As fall begins, look inside the house to avoid dangerous falls
Sep 22, 2023, 5:48 PM
SANDY — For millions of Americans, home can be a risky place. Just ask physical therapist Katy McClung of Intermountain Health.
“Every 20 minutes an American older than 65 that has had a fall ends up passing away from the medical complications related to that fall,” McClung said.
For those who are hospitalized or in rehabilitation after a serious fall, “It’s a huge emotional and mental and physical problem for those people that are now essentially bed bound,” McClung observed.
The numbers continue to be alarming. According to the National Council on Aging one out of every five falls causes a serious injury. Falls can lead to depression, loss of mobility, and functional independence.
There are proactive steps anyone can take in their own home, or on behalf of a loved one.
In the past year, Jennifer and Mike Roe of Sandy have made adjustments inside their Sandy apartment.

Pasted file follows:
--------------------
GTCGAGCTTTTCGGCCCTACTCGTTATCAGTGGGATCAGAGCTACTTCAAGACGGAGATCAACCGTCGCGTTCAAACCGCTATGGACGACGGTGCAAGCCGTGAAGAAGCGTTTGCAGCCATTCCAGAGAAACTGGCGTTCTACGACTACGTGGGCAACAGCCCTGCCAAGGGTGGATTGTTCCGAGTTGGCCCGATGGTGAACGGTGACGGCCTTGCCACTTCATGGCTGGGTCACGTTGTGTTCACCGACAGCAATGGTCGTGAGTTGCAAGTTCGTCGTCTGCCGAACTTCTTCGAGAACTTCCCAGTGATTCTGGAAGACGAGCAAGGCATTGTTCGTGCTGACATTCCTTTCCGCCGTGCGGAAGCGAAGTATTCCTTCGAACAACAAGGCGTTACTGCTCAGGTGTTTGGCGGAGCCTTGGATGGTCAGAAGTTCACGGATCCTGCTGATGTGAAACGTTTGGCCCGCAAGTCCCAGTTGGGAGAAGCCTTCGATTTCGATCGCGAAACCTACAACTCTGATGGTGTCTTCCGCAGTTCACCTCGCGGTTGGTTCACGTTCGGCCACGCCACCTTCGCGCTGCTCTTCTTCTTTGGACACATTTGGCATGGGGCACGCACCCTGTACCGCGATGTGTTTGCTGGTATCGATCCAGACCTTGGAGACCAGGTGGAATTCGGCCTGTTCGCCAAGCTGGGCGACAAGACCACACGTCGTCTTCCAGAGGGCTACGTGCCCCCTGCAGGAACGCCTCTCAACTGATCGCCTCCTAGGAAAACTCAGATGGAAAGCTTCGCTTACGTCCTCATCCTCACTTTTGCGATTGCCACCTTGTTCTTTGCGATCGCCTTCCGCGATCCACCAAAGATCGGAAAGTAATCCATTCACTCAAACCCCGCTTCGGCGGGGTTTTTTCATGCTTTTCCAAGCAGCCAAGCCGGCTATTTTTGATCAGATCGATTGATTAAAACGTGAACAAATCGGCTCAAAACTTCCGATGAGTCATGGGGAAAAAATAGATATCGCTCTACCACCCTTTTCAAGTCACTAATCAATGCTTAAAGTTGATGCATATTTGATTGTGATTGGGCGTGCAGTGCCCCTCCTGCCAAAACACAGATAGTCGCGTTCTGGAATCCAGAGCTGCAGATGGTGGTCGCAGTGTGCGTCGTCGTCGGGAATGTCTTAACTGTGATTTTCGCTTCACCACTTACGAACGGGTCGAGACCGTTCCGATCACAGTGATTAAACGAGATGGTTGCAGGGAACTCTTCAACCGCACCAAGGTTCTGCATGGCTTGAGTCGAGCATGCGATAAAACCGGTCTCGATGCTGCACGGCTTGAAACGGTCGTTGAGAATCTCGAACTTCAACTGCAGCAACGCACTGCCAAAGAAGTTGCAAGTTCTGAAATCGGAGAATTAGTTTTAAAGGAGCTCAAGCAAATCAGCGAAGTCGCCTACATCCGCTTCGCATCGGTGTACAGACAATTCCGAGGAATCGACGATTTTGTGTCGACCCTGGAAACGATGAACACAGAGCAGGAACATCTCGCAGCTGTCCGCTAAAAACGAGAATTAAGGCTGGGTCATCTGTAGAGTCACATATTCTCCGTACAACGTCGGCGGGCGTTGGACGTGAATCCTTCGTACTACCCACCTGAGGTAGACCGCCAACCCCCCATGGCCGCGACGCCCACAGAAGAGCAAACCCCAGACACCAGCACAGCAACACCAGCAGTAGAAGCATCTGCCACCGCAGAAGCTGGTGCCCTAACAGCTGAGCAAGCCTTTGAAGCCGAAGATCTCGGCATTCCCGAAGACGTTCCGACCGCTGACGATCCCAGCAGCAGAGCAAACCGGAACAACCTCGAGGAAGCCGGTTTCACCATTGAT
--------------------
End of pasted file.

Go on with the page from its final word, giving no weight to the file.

Jennifer was diagnosed with Multiple Sclerosis 20 years ago. Though still in her 40s, the disease has advanced to the stage where getting around the house is risky for her.
When not using a walker, she “wall walks” or uses the wall or nearby furniture to support her. “You really have to be mindful,” she said. “We have a routine.”
The routine means everything has its place. For her husband Mike, it means knowing the hazards are off the floor. “It has to be done for peace of mind,” Mike said.
Recently Mike Roe installed extra handrails in the bathroom and shower.
He’s busy picking up toys left by the smallest member of the family, their dog Tobey. “He’s become very stubborn, he doesn’t move,” Mike said. “There’s nothing to fall on except the dog.”
Intermountain Health’s McClung stresses that small pets are common hazards for adults with mobility issues. “Injuries from tripping over pets is one of the most frequent problems we see,” she said.
Experts also stress the following.
– Make the stairs safer by installing handrails and non-slip surfaces.
– Install grab bars in areas with uneven flooring and in the bathroom.
– Get up slowly after you sit down or lie down.
– Ask your doctor to assess your risk of falling.
– Regularly review your medications with your doctor and/or pharmacist.
– Get your vision and hearing checked every year and update your eyeglasses.
– Take precautions in unfamiliar settings.
– Talk to family members or others close to you.